Aerate the Lawn
Aeration helps relieve soil compaction. Compacted soil causes damage to your turf’s roots because the dense soil negatively impacts the lawn’s ability to hydrate, breath, and absorb nutrients. When you aerate the lawn, you create small holes in the soil that better allow the roots to receive what they need.
Some other interesting benefits of aeration beyond controlling lawn diseases are:
- Increases the deep growth of root systems
- Thins out thatch buildup
- Promotes better drainage
- Keeps the earthworms happy–– looser soil is better for earthworms who perform beneficial processes in the ground, like improving the structure of your soil and managing thatch buildup.
Mow the Grass Properly
Mowing isn’t as simple as going over the grass once or twice. You’ll need to make sure you’re cutting the right amount off for your grass type. Ensure your blades are sharp so cuts are clean and neat.
It’s also important to take into account the time you mow. An ideal time to mow your grass is between 8 and 10 a.m., or around mid-morning. This is because the moisture from the early morning has dried up a bit (it’s better to mow dry grass) and it’s not too hot just yet. Your grass will also recover over the heat of the day.
Mowing in the evening might leave your grass exposed to excess moisture. Excess moisture makes for a very attractive environment for anthracnose so mowing properly will avoid this scenario entirely.
And remember, don’t mow too low. Removing more than one-third of the grass blade’s height in a single mow may stress your turf.
Thatch can be beneficial for your lawn, but keeping it overgrown and messy is a breeding ground for fungi and disease. Thatch is a layer of dead and living plant material that sits above the soil’s surface. A small bit of thatch is okay for grass, but too much thatch buildup chokes out your lawn, keeping it from absorbing essential nutrients, water, and sunlight.
Too much thatch is a good place for anthracnose to hide and grow. Remove thatch from warm-season lawns in late spring or early summer and remove thatch from cool-season lawns in early fall.
Water Your Lawn at the Right Time
It’s best to water the lawn early in the morning, before 10 a.m. (ideally before 8 a.m.). This ensures proper moisture absorption before the afternoon sun evaporates the water.
Avoid mowing your lawn in the evenings. Why? Because your grass will struggle to dry at night, creating favorable conditions for diseases.
Plant Resistant Varieties
Keep in mind these grasses are commonly affected by anthracnose:
- Perennial ryegrass
- Kentucky bluegrass
- Fine-leaf fescue
- Tall fescue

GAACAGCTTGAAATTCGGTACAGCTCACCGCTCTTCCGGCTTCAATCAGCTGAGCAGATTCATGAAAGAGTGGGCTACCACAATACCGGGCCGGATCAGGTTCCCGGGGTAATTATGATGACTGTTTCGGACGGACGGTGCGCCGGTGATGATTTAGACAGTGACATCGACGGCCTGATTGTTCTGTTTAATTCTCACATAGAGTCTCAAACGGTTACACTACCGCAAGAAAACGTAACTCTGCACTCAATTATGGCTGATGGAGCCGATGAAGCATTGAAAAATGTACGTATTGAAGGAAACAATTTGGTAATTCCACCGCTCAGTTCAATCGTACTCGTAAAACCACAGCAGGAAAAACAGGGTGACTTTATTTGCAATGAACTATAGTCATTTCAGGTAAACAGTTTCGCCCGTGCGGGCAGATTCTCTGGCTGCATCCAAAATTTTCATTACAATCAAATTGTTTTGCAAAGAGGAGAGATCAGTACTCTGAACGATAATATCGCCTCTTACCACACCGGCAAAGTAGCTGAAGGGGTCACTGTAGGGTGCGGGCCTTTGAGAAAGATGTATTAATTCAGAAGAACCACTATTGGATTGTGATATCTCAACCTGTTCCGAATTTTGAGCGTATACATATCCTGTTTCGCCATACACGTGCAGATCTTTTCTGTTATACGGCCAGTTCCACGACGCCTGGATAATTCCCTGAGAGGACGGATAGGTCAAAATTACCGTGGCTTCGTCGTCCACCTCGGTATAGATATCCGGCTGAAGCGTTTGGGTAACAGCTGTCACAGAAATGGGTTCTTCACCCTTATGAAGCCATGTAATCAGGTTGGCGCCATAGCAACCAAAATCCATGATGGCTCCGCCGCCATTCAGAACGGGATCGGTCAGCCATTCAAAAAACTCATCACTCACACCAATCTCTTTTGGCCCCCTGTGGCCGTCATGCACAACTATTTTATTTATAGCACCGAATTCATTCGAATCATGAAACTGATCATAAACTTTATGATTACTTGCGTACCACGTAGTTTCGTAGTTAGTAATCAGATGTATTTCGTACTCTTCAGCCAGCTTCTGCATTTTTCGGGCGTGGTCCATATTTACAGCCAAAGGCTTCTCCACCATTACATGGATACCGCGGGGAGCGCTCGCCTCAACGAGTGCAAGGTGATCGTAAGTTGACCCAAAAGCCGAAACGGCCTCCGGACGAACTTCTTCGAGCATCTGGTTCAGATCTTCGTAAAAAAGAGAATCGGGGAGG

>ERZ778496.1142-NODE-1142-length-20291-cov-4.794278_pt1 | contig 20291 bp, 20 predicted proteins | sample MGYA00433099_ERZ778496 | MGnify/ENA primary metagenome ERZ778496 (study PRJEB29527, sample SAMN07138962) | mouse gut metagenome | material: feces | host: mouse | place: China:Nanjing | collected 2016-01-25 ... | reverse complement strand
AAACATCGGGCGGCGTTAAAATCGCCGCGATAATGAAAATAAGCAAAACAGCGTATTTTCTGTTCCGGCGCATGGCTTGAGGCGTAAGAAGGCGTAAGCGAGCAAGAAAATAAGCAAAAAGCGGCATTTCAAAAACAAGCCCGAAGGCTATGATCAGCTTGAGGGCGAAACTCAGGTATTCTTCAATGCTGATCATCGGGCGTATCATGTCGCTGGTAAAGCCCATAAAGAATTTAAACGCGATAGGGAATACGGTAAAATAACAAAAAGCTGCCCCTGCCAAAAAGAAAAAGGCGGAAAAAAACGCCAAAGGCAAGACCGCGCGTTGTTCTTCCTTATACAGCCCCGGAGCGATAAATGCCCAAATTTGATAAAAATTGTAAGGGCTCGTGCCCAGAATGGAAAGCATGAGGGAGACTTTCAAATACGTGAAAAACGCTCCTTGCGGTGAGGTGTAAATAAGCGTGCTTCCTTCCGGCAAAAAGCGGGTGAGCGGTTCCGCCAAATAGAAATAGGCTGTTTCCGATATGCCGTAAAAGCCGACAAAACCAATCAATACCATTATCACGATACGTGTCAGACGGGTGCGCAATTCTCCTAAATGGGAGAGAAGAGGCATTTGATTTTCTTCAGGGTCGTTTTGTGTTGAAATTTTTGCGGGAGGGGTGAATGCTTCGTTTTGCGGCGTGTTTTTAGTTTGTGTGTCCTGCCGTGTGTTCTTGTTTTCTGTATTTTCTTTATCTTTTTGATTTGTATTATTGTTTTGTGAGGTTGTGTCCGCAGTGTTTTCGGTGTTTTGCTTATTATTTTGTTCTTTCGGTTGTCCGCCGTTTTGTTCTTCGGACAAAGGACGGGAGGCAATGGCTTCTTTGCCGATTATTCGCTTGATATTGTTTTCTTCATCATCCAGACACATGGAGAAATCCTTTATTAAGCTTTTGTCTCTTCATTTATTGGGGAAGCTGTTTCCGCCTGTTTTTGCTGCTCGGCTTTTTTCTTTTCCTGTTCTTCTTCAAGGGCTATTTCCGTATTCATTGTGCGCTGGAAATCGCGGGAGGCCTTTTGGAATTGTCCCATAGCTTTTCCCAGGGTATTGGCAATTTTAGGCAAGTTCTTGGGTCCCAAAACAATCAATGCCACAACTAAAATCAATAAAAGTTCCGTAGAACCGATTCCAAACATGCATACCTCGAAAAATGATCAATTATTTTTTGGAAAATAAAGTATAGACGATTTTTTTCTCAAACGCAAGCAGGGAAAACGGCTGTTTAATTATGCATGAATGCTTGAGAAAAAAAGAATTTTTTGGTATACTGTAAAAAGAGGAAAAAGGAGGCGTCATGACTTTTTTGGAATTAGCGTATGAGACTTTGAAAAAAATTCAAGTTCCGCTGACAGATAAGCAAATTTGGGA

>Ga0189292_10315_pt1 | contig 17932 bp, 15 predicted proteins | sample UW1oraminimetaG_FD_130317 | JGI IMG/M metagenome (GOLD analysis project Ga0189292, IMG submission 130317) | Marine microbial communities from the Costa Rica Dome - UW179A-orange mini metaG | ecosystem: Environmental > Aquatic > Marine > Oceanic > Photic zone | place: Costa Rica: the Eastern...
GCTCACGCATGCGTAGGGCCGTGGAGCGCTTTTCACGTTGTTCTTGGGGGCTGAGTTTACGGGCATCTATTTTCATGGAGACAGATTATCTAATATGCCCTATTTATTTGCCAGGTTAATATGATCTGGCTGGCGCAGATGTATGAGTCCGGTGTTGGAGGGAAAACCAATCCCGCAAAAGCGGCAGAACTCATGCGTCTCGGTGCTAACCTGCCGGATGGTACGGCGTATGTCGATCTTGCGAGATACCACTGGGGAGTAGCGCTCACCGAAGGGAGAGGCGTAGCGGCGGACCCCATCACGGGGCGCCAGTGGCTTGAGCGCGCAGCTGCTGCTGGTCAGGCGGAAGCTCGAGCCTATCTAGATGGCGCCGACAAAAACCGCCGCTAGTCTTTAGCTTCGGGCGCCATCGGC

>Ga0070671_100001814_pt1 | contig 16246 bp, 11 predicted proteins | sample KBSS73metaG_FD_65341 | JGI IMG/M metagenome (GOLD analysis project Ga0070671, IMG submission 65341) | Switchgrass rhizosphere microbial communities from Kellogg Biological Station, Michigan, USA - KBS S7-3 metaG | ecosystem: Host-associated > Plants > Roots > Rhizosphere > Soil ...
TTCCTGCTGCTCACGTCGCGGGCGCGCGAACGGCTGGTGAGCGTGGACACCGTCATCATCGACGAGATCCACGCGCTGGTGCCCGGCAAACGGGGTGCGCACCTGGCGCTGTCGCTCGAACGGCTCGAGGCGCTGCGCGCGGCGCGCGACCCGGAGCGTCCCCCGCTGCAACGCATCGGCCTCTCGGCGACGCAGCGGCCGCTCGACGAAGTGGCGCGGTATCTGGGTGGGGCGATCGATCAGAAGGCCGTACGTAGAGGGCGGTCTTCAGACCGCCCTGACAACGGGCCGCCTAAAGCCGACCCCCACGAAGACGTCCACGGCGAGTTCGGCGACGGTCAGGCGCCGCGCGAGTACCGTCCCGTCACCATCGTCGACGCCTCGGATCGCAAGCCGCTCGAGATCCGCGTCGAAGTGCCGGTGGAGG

Remove Grass Clippings
It’s important to remove your grass clippings when your lawn has an anthracnose breakout. Infected clippings spread the disease around the lawn. If your lawn is healthy, however, leaving behind your grass clippings is actually beneficial for the lawn, giving your turf a boost of nutrients.
FAQ About Anthracnose
Yes. Just as it affects your turf and trees, anthracnose also affects fruits and vegetable crops. Some helpful tips to manage anthracnose-causing fungi in the garden include:
• Harvest your fruits and vegetables regularly
• Remove infected plants, fruits, and vegetables
• Avoid getting soil on your crops
• Do not water the tops of crops when it’s humid and shady
• Remove all the plant debris at the end of the growing season
• Clean your garden tools after each use
Anthracnose spreads through spores, often carried by rain. It is able to spread throughout your lawn and plants within a week or two. It survives in soil without a host for up to nine months. It’s also known to overwinter, which is when an organism survives through a particularly cold and harsh winter.
While a fungus is a good culprit for a discolored or yellowing lawn, it’s possible something else might be affecting your lawn’s health. It’s good to be aware of the causes that change the color and texture of your lawn. Some common reasons for a yellowing lawn include:
• Animal urine such as dogs and deer
• Pests like grubs and chinch bugs
• Other lawn diseases like powdery mildew, dollar spot, and fairy ring
• Too much shade
• Nitrogen deficiency
• Too many harsh chemicals like pesticides and herbicides
Professional Help to the Rescue
As you can see, a lot of anthracnose management comes from properly treating your lawn. A healthy lawn care routine both prevents and gets rid of the fungi that cause anthracnose. If you’d rather not carve out hours at a time to nurse the lawn back to health, it might be time to hire a professional lawn care pro.